Combining Credit Survey results with financial, economic, and examination data helps supervisory staff to better identify trends, perform forward-looking analyses, and prioritize the use of supervisory resources. In addition, the results are summarized for the banking industry in articles such as this one. Similar articles were published in the Winter 2010, Summer 2012, and Winter 2013 issues of Supervisory Insights (SIJ).

Overall Loan Portfolio Risk

Credit Survey respondents continue to label the degree of risk in most lending portfolios as “low” to “moderate.”3 Reports of “high” risk portfolios declined substantially, from 23 percent of responses for the first half of 2013 to 14 percent of responses for the first half of 2015. For the first half of 2015, roughly 67 percent of Credit Surveys reported “moderate” risk in the loan portfolio, and 18 percent considered the risk level “low.” Comparatively, for the first half of 2013, responses were 62 percent for “moderate” risk and 15 percent for “low” risk, respectively. The migration from the “high” risk level in the past few years may be due to the working through or selling-off of many problem credits and improvements in the economy, but perhaps also to tightening of underwriting standards in the aftermath of the recent financial crisis that was noted in prior Credit Survey results.4

When assessing the level of risk on a portfolio-type basis, an overall improving trend is noted for nearly all portfolios. Regardless, some portfolios are reporting a slight uptick in the proportion of “high” risk designations in the first half of 2015 (although the frequency of such designations remains well below those experienced with the recent crisis), suggesting that lending risk may be in the very early stages of increasing.

The Credit Survey results show the level of risk in the Agricultural loan portfolio has increased slightly during the past two years. Since the Credit Survey was implemented, the Agricultural loan portfolio generally had one of the highest percentages of “low” risk responses. During the past two years, there has been a slight but noticeable shift from “low” to “moderate” and “high” risk. Such a shift is to be expected as farm income has declined after several years of extraordinarily high levels. Although farm income has declined, farm debt levels remain manageable. That said, the level of risk within the Agricultural loan portfolio is dependent on how borrowers and bankers adjust to the lower levels of farm income. As a reminder, financial institutions are encouraged to work with borrowers experiencing financial difficulties. The FDIC will continue to closely monitor the agricultural economy and the quality and performance of the Agricultural loan portfolio.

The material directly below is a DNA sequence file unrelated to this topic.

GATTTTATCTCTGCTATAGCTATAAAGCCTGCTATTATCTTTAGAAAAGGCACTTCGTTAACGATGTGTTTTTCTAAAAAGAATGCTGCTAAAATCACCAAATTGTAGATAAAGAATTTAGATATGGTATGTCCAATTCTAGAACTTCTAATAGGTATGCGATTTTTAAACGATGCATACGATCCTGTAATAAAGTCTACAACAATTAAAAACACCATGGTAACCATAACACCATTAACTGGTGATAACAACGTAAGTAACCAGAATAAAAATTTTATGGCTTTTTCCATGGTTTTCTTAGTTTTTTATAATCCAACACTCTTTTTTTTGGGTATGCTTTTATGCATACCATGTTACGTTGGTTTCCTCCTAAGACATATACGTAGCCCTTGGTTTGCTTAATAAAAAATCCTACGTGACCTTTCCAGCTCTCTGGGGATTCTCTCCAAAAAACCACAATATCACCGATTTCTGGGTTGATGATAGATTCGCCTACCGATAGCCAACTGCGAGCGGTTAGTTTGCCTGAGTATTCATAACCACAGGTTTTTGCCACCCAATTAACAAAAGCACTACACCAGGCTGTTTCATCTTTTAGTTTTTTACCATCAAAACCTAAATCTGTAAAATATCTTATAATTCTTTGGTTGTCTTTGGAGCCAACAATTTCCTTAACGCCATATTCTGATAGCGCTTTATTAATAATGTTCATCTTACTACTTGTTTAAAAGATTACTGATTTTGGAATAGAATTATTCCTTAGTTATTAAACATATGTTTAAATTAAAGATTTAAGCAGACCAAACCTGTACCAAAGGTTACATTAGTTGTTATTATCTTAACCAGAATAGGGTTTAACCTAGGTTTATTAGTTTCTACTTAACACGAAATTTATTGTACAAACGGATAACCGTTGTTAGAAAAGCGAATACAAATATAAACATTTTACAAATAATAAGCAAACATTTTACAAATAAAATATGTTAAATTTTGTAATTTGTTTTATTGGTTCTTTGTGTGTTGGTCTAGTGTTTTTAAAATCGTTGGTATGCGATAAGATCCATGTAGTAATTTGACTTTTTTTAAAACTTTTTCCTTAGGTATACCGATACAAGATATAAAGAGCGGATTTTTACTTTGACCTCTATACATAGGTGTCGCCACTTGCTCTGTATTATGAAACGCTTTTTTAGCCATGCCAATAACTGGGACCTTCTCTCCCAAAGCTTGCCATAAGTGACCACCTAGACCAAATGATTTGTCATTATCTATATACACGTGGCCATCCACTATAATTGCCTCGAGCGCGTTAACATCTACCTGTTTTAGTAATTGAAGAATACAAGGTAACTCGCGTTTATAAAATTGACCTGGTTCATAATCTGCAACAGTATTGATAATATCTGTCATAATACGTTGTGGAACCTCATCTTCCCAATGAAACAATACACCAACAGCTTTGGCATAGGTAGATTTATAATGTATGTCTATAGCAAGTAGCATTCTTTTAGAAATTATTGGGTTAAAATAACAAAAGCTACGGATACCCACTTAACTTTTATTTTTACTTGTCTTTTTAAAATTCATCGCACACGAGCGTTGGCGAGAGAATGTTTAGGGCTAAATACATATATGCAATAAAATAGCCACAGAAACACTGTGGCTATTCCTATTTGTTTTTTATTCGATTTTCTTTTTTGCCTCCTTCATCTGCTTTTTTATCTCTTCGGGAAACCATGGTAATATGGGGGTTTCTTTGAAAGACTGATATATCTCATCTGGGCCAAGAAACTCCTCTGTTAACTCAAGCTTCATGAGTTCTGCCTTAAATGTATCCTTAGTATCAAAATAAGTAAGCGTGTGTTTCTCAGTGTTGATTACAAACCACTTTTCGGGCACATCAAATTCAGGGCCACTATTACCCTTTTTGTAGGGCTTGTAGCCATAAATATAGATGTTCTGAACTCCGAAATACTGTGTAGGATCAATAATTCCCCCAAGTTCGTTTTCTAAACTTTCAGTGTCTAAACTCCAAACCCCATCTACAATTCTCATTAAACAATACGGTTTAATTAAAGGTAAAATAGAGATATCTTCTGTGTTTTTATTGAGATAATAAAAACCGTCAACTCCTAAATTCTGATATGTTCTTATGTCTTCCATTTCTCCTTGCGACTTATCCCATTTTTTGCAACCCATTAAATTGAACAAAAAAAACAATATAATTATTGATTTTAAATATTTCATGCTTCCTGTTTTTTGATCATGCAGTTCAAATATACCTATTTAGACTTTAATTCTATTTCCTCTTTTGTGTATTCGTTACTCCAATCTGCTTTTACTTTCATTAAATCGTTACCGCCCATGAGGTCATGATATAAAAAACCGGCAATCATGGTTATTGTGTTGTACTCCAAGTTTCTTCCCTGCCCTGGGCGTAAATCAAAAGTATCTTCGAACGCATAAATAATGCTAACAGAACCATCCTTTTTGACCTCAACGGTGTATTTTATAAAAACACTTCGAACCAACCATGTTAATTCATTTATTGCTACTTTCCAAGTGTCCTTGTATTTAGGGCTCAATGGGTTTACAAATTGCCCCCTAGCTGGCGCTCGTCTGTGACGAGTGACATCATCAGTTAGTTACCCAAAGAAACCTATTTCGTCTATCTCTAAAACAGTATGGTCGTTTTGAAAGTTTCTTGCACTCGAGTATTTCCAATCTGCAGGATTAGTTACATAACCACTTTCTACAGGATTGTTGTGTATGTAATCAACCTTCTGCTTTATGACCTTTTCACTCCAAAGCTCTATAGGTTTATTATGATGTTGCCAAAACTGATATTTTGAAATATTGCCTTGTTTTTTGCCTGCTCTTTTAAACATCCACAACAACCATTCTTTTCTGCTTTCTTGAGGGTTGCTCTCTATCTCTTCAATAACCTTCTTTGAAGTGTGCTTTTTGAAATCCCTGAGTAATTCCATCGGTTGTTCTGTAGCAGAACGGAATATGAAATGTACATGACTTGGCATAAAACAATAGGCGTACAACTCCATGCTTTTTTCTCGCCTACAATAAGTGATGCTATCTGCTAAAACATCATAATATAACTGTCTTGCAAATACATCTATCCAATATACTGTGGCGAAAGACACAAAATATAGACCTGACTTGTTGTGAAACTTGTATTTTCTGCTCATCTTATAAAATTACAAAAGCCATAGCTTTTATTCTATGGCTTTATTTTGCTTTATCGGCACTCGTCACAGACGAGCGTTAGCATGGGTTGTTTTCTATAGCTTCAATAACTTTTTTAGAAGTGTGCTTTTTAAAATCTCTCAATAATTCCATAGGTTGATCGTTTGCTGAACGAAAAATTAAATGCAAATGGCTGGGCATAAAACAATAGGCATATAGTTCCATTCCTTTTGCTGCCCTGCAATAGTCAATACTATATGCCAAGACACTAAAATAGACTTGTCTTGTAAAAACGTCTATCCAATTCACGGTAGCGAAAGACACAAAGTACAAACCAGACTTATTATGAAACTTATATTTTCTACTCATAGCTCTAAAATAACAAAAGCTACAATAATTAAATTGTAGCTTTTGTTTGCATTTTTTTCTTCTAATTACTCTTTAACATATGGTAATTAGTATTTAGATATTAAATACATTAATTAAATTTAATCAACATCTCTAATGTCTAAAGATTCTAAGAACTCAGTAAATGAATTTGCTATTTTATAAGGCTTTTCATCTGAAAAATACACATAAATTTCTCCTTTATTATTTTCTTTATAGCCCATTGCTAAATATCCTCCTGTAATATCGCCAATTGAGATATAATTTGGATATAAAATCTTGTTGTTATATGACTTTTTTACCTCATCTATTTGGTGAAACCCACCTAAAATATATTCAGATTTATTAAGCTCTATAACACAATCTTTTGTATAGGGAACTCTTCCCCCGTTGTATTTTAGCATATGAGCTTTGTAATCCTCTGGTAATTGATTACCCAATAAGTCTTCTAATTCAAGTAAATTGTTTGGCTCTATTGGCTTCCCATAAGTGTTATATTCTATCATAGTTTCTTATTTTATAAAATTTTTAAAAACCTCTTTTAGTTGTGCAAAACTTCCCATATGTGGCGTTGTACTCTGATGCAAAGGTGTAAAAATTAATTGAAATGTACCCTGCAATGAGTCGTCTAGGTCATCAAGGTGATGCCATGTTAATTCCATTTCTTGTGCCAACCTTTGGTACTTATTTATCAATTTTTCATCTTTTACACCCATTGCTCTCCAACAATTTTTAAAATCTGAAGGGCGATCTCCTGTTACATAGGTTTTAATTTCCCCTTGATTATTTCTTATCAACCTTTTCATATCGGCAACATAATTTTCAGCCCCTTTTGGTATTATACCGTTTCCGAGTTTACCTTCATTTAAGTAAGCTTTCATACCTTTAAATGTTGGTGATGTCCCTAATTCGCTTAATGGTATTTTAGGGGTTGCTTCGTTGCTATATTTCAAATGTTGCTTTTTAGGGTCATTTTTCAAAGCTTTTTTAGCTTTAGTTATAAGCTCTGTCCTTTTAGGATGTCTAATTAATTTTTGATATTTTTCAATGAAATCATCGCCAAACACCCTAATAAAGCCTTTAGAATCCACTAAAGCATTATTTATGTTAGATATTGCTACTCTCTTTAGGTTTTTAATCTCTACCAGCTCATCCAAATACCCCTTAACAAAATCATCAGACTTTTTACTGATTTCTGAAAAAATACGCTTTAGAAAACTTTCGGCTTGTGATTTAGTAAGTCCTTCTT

Regulators are also keeping a close eye on other portfolios, including ADC and commercial real estate (CRE) in general, which experienced significant loan losses in the recent financial crisis. Out-of-area lending and concentrations also remain on the regulatory radar and are discussed later in this article.


Prudent loan risk selection remains vital to a bank’s financial health, and a bank’s first line of defense against booking excessive credit risk is the initial underwriting process. For the first half of 2015, about 9 percent of Credit Surveys reported “generally liberal” underwriting in one or more portfolios.5 This is a slight uptick from the 8 percent reported in the second half of 2014, but is still a lower incidence of “generally liberal” underwriting practices than reported in all other prior six-month periods. The portfolio most often cited as having “generally liberal” underwriting is the consumer portfolio (6 percent for the first half of 2015), with the C&I portfolio ranking second (6 percent), and the ADC portfolio ranking third (5 percent).

The Credit Surveys indicate that examiners are typically observing no material changes in underwriting. This has remained the case during the past five years (see Chart 1). When examiners have observed a material change in loan underwriting practices, they more often report tightening than easing, again a trend that has persisted during this period. Another consistent trend is that the proportion of banks where examiners have reported tighter standards has generally declined since 2011, leading to an increase in “no material change” observations. Whether tightening or relaxing, the preponderance of the material underwriting changes continues to be characterized by Credit Survey respondents as “moderate” versus “substantial.”